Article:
Antony Lee’s office — a clean, well-proportioned modern space that radiates with natural light — offers a sweeping view of Kuala Lumpur city centre, overlooking its most famous architectural icon, the Petronas Twin Towers. A UK-trained architect who spent 10 years working in London before moving back to Malaysia, Lee has seen an out-of-the-ordinary career trajectory.
Slipping naturally into architectural lingo and discussing his past projects — spanning big infrastructure ones such as airports, hotels and hospitals to personal ones like his Damansara Heights residence — he cites functionality, creativity and the ability to challenge certain norms as the core of his design philosophy.
“I enjoyed architecture. Most people ‘fall’ into insurance, as opposed to choosing it as a profession, which is something we are trying to change,” he says. “I practised architecture for many years until my late father, who had started a company with American International Group (AIG) dealing in technology, passed away 17 years ago. That was when my wife — she was expecting our first child at the time — and I decided to come back.”
Lee was asked to assist in his late father’s joint venture for a year by the American executive who had just arrived in Malaysia to run it. He obliged and stayed on to work at the start-up of about 30 people, AIG’s first global services technology hub. Within seven to eight years, the headcount grew to more than 500.
In the wake of the 2008 global financial crisis, the entity had to be divested, in conjunction with AIG offering a sizeable stake in its main Asian unit, AIA, in a Hong Kong initial public offering to repay its multibillion US government bailout.
Lee was offered a Singapore-based position in insurance by AIG. He accepted and worked in the city state for 1½ years as regional vice-president of commercial and consumer businesses, Asia-Pacific, and concurrently attended an executive MBA course. He was subsequently transferred to run AIG Vietnam as CEO. Two years later, in October 2013, AIG Malaysia appointed Lee as CEO.
When asked if his transition to insurance was a smooth process, he says, “It felt easy at the time, but every job has its difficulties. I like challenge and the idea of building something. Perhaps it is the architect in me, being used to dealing with concepts, design and clients, and in doing something that is more than just ordinary.”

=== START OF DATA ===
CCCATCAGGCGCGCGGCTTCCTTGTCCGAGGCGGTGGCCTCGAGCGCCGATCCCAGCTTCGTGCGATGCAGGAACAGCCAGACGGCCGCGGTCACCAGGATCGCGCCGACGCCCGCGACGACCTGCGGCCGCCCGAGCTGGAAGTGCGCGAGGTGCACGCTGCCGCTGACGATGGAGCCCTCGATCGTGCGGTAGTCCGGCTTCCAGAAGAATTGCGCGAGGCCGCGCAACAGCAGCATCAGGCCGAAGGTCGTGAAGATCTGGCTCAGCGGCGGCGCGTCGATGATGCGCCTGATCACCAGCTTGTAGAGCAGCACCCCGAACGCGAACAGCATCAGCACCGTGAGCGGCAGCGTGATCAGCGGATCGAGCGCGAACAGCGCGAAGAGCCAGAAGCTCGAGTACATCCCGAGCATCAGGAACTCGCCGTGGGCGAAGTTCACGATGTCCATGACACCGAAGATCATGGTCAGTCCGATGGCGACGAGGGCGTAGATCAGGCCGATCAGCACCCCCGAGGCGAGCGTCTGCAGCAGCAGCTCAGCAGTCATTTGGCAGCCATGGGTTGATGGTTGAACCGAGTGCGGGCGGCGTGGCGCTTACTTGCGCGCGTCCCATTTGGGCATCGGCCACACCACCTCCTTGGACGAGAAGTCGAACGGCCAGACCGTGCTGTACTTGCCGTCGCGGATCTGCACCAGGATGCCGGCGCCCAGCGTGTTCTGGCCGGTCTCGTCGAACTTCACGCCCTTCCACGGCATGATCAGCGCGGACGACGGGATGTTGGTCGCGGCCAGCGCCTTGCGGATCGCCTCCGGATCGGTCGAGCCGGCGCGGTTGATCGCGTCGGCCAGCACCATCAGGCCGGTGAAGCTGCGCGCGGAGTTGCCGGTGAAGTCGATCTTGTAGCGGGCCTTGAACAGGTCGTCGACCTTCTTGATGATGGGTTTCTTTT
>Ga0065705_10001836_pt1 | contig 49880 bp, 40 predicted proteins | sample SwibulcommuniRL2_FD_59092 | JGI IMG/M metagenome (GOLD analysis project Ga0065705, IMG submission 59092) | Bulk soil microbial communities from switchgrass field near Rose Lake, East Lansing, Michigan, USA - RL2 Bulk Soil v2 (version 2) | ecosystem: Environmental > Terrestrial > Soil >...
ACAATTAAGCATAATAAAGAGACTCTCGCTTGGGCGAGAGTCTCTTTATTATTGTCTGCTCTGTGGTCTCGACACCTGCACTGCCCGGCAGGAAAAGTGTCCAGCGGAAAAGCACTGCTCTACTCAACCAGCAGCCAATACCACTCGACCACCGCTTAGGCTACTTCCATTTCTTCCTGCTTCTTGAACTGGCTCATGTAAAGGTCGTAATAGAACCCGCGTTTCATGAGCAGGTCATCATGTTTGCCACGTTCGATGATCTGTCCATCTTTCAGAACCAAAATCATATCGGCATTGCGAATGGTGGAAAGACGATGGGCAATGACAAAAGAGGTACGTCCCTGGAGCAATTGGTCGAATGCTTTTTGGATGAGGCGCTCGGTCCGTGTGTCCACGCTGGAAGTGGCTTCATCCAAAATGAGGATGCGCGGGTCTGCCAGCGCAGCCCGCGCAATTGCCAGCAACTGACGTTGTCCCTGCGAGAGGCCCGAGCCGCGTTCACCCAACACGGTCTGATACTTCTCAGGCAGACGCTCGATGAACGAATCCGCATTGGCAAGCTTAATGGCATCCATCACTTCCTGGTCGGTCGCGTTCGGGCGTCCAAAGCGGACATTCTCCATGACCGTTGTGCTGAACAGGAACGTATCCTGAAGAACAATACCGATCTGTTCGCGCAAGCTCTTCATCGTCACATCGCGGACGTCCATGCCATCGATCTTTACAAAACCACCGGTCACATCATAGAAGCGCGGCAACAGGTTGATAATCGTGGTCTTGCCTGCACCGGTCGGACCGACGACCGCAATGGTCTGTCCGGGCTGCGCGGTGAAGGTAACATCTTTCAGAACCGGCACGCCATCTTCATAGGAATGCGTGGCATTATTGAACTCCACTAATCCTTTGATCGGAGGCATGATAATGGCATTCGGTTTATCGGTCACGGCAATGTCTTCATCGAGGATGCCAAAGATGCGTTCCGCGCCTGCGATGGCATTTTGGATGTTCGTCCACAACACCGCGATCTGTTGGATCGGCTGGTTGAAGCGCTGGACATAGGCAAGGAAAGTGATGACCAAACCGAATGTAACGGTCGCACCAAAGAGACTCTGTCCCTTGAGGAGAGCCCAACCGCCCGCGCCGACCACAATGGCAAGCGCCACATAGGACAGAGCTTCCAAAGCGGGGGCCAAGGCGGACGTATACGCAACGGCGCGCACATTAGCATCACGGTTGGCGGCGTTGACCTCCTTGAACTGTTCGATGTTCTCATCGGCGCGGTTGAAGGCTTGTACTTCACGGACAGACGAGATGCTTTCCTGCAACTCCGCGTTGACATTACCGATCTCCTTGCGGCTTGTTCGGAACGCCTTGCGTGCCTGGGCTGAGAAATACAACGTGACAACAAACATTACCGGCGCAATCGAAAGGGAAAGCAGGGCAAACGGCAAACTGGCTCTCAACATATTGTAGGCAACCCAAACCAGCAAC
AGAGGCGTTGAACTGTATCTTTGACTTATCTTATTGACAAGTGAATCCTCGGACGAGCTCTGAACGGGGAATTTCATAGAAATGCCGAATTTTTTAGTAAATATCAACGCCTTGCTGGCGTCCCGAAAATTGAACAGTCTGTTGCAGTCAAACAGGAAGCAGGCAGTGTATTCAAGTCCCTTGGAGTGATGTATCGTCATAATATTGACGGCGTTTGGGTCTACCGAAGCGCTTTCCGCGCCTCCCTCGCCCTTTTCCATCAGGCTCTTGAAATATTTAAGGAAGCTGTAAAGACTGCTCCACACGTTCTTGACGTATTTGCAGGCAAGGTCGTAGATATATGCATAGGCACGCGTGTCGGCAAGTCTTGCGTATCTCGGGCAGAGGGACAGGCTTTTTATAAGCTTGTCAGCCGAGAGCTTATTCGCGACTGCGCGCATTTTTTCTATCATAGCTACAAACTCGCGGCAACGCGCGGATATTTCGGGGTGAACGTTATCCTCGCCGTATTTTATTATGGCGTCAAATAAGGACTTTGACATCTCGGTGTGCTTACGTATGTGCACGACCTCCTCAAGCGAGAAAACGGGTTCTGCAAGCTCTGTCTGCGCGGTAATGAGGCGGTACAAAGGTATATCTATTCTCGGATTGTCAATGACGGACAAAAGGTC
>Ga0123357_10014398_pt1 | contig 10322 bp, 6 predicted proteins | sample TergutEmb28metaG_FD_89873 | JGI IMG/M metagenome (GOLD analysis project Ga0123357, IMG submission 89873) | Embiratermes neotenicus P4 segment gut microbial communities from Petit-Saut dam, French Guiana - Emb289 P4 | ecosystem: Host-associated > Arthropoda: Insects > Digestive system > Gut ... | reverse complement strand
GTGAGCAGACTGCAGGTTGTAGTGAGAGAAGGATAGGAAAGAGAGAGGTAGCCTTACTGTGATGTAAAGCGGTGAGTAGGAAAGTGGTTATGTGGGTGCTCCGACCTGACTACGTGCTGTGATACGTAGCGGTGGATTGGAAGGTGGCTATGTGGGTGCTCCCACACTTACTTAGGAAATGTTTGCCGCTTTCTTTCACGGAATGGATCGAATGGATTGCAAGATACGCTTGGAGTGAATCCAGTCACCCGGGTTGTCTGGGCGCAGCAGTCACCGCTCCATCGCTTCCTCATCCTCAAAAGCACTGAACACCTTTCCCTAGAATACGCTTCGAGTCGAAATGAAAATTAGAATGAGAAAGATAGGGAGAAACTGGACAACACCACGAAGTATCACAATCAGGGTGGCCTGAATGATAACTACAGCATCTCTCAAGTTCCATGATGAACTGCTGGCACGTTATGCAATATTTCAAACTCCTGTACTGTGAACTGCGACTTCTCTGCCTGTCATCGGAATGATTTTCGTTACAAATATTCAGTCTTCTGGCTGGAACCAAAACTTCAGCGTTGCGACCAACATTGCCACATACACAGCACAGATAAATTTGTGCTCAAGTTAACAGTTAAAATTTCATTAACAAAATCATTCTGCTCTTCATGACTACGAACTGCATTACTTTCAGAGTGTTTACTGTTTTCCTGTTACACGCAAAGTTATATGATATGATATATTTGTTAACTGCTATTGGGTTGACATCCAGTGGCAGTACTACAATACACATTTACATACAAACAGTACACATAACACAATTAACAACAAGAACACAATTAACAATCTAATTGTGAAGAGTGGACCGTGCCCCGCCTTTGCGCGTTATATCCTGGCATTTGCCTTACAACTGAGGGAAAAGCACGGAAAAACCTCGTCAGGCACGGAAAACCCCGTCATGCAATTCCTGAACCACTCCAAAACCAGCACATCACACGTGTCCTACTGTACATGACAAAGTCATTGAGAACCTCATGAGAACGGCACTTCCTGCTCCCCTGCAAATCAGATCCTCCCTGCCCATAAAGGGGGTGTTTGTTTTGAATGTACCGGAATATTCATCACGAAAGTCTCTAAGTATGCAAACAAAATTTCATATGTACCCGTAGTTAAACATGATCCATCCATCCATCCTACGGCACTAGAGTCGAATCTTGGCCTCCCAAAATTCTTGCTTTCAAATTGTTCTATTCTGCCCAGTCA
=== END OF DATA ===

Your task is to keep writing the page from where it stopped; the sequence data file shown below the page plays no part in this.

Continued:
He goes on to say that his architectural experience taught him the importance of articulating a vision. It also honed his ability to gather a diverse group of people — engineers, quantity surveyors, project managers and clients — and move them in a certain direction while ensuring budgets and timelines were adhered to. Being a leader also entails the ability to convince and motivate the team, as Lee learnt in his professional capacity.
“You have to do something that inspires people and leave some sort of a legacy. I have always applied those simple rules to everything I do. It’s all about people and I enjoy working with people.”
Lee says being in a leadership role requires vision to inspire and be a coach to a team. “This business is all about people. In everything I have done, it is important to get a good team of people together and making sure the chemistry works. At the end of the day, convincing people to work together solves a lot of issues. Ultimately, everyone feels a lot of pride when something is achieved.
You have to do something that inspires people and leave some sort of a legacy. I have always applied those simple rules to everything I do. It’s all about people and I enjoy working with people
“There is a solution to every problem. I have a positive mindset and I always see the glass as half full,” he says. “If you believe in something, even though it may take a few years to achieve, never give up. The minute you start to give up, you lose your purpose.”
Lee is emphatic that project management is key, whether in building structures or software, another principle culled from his experiences in architecture and technology.